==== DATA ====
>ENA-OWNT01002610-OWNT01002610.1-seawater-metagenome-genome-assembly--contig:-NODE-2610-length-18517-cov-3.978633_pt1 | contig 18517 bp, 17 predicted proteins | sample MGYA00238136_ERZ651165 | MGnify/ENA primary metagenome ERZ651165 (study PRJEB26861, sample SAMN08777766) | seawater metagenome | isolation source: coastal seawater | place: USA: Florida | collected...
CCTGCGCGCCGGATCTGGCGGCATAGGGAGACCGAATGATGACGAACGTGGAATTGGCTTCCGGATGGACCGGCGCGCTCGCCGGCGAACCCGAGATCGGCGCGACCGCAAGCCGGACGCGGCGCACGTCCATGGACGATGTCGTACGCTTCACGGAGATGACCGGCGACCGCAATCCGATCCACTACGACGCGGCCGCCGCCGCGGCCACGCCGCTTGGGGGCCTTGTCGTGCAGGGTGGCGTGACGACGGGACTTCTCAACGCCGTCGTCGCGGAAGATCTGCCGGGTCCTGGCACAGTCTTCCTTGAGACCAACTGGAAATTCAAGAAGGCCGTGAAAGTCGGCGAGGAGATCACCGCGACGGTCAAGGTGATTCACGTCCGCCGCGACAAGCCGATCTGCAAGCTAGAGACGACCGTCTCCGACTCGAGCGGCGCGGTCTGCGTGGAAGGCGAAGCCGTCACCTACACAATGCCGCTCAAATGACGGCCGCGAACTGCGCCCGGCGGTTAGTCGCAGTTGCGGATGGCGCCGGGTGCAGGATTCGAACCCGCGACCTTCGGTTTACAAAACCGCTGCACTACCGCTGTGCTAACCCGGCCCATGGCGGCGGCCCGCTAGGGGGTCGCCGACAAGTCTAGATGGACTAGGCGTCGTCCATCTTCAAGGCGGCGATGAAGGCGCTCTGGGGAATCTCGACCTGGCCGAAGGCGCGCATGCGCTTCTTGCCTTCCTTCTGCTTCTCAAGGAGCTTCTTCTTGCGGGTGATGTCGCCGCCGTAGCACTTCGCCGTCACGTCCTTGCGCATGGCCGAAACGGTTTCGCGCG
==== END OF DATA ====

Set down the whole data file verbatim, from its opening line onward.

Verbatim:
>ENA-OWNT01002610-OWNT01002610.1-seawater-metagenome-genome-assembly--contig:-NODE-2610-length-18517-cov-3.978633_pt1 | contig 18517 bp, 17 predicted proteins | sample MGYA00238136_ERZ651165 | MGnify/ENA primary metagenome ERZ651165 (study PRJEB26861, sample SAMN08777766) | seawater metagenome | isolation source: coastal seawater | place: USA: Florida | collected...
CCTGCGCGCCGGATCTGGCGGCATAGGGAGACCGAATGATGACGAACGTGGAATTGGCTTCCGGATGGACCGGCGCGCTCGCCGGCGAACCCGAGATCGGCGCGACCGCAAGCCGGACGCGGCGCACGTCCATGGACGATGTCGTACGCTTCACGGAGATGACCGGCGACCGCAATCCGATCCACTACGACGCGGCCGCCGCCGCGGCCACGCCGCTTGGGGGCCTTGTCGTGCAGGGTGGCGTGACGACGGGACTTCTCAACGCCGTCGTCGCGGAAGATCTGCCGGGTCCTGGCACAGTCTTCCTTGAGACCAACTGGAAATTCAAGAAGGCCGTGAAAGTCGGCGAGGAGATCACCGCGACGGTCAAGGTGATTCACGTCCGCCGCGACAAGCCGATCTGCAAGCTAGAGACGACCGTCTCCGACTCGAGCGGCGCGGTCTGCGTGGAAGGCGAAGCCGTCACCTACACAATGCCGCTCAAATGACGGCCGCGAACTGCGCCCGGCGGTTAGTCGCAGTTGCGGATGGCGCCGGGTGCAGGATTCGAACCCGCGACCTTCGGTTTACAAAACCGCTGCACTACCGCTGTGCTAACCCGGCCCATGGCGGCGGCCCGCTAGGGGGTCGCCGACAAGTCTAGATGGACTAGGCGTCGTCCATCTTCAAGGCGGCGATGAAGGCGCTCTGGGGAATCTCGACCTGGCCGAAGGCGCGCATGCGCTTCTTGCCTTCCTTCTGCTTCTCAAGGAGCTTCTTCTTGCGGGTGATGTCGCCGCCGTAGCACTTCGCCGTCACGTCCTTGCGCATGGCCGAAACGGTTTCGCGCG